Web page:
Dude’s a trip

Erond Simmons wants to put his life back together. First, he has to get out of his own way

YouTuber Erond Simmons
Erond Simmons is trying to get his life back together and voice his opinion freely. But when he has tried, it’s usually gotten him into more trouble. | Image: YouTube screenshot

The email arrived around lunchtime on a recent Wednesday.

“I was asked by Erond to reach out to you and let you know that he is currently incarcerated at (Curran Fromhold Correctional Facility) on State Road,” it read. “He said that Friday, the ankle monitor was swapped off and by Saturday, the police were taking him into custody.”

That message came from a friend of Erond Simmons, the subject of an Oct. 15 story which detailed the 42-year-old Wynnefield resident’s penchant for posting YouTube videos and the troubles they’ve caused in his life.

Resembling a public diary, his 161 dispatches are about many things, but primarily his ongoing custody and order-of-protection battles with his estranged wife in Family Court.

The reason they were of note is that Simmons – who once drove a stolen trash truck onto the Broad Street Run course – was hauled into court (handcuffed) to answer allegations that he’d leveled threats against Common Pleas Court Judge Chris Mallios in an Oct. 1 video.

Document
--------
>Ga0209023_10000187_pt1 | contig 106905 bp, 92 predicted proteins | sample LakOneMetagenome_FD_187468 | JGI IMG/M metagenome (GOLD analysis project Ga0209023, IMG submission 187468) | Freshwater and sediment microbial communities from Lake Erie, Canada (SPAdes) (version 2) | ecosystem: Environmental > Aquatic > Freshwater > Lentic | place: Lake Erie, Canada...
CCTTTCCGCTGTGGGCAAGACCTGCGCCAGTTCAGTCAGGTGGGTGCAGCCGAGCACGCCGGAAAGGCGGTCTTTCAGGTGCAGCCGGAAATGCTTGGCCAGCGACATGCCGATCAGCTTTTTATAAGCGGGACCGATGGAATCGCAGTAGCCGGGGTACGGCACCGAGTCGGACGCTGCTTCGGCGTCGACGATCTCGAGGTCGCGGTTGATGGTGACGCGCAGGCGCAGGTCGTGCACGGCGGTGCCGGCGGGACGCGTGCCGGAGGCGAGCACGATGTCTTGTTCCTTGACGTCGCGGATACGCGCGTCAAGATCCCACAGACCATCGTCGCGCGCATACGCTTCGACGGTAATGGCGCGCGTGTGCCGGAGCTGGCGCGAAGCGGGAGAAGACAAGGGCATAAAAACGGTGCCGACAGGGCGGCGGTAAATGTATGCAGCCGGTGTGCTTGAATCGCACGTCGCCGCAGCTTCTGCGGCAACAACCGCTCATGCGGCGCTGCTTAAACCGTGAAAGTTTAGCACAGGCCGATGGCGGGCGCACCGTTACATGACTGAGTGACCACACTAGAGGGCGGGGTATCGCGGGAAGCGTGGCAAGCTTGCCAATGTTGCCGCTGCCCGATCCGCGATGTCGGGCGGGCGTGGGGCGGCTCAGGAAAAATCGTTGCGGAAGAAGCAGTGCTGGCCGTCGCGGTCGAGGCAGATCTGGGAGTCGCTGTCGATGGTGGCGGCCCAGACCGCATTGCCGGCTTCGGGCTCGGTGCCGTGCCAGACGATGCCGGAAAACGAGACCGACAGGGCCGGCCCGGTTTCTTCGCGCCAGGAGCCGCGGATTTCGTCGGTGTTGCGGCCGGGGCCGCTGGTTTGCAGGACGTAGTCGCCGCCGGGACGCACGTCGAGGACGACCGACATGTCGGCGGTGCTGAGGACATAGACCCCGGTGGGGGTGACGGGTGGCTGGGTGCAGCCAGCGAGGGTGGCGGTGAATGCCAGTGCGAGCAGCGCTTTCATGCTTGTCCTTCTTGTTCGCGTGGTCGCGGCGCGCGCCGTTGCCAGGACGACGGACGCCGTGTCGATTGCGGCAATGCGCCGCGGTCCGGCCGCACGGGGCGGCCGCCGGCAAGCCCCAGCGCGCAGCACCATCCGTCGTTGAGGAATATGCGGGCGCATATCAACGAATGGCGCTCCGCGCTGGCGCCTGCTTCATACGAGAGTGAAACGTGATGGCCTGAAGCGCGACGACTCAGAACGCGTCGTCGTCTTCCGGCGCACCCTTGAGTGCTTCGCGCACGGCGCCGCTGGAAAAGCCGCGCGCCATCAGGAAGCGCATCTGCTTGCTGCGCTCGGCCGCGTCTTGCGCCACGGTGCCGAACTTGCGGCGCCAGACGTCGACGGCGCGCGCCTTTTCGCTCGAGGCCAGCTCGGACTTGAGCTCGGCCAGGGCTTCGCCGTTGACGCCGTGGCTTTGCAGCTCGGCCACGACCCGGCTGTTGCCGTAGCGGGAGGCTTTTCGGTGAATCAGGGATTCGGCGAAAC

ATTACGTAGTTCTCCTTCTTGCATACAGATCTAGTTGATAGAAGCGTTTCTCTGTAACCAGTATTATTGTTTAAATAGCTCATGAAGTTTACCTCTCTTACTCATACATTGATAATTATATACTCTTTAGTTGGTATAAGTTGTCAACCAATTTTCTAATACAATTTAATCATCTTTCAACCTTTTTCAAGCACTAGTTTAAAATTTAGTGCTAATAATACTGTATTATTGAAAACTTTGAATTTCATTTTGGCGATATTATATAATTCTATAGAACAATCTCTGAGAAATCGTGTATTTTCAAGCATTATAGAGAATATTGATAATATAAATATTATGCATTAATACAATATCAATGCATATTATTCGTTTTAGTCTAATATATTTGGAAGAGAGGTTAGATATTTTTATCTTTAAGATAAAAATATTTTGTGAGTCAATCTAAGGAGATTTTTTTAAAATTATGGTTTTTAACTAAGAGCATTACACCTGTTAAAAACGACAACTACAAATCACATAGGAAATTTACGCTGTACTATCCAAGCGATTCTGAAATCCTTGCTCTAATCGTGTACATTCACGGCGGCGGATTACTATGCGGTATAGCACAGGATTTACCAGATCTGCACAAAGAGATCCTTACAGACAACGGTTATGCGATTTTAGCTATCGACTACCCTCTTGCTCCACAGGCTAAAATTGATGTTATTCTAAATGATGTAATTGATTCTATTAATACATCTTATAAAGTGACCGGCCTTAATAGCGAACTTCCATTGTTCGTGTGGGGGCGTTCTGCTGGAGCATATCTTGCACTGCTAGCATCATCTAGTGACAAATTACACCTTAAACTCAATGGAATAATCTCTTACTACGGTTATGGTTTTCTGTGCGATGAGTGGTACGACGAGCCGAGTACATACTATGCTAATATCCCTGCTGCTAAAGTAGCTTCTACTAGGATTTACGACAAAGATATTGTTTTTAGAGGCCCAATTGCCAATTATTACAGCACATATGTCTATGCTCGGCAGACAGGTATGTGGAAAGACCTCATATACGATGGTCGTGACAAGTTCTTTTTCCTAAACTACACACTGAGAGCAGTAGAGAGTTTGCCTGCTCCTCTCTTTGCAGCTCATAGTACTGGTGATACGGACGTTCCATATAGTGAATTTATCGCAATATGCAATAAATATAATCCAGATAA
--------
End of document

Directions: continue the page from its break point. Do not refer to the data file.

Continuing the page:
After an Oct. 10 hearing, Common Pleas Court Judge Scott DiClaudio issued an order forcing the defendant to stay away from Mallios, who received a 24/7 security detail as a precautionary measure. 

DiClaudio also placed Simmons on house arrest, a violation of which prompted the email from a friend of Simmons, who reportedly left home a half-hour earlier than permitted.

As he is wont to do, prior to reincarceration, Simmons posted a pair of videos about the Oct. 10 hearing. They’re titled “10 Days In Jail For A Youtube Video” and “Judge Calls Me A Racist In The Courtroom” and show that he wasn’t all that happy about what happened in court. 

Surprisingly, he was happy enough about the media coverage to leave his email address and declare himself available for interviews, which is how PW came to meet up with Erond inside his aunt’s home in the Cobbs Creek neighborhood.

Over the course of two hours, he sat on a couch in the rowhome. Delighted that someone was there to hear him out, he alternated between smiles, laughs and expressions of introspection as ESPN looped on a nearby television. His cousin locked the front door as he left the premises.

“We can’t sit on the porch and talk,” he said. “If I go out on the porch, the [court ordered] ankle-monitor will beep and I’ll get in trouble.”

Simmons spoke openly about the threat allegations, his mental health, his desire to be a stand-up comedian (interwoven with his love of the new movie “Joker,” eerily punctuated with laughter that unwittingly resembled the title character’s) and how it feels to have not seen his son for two years.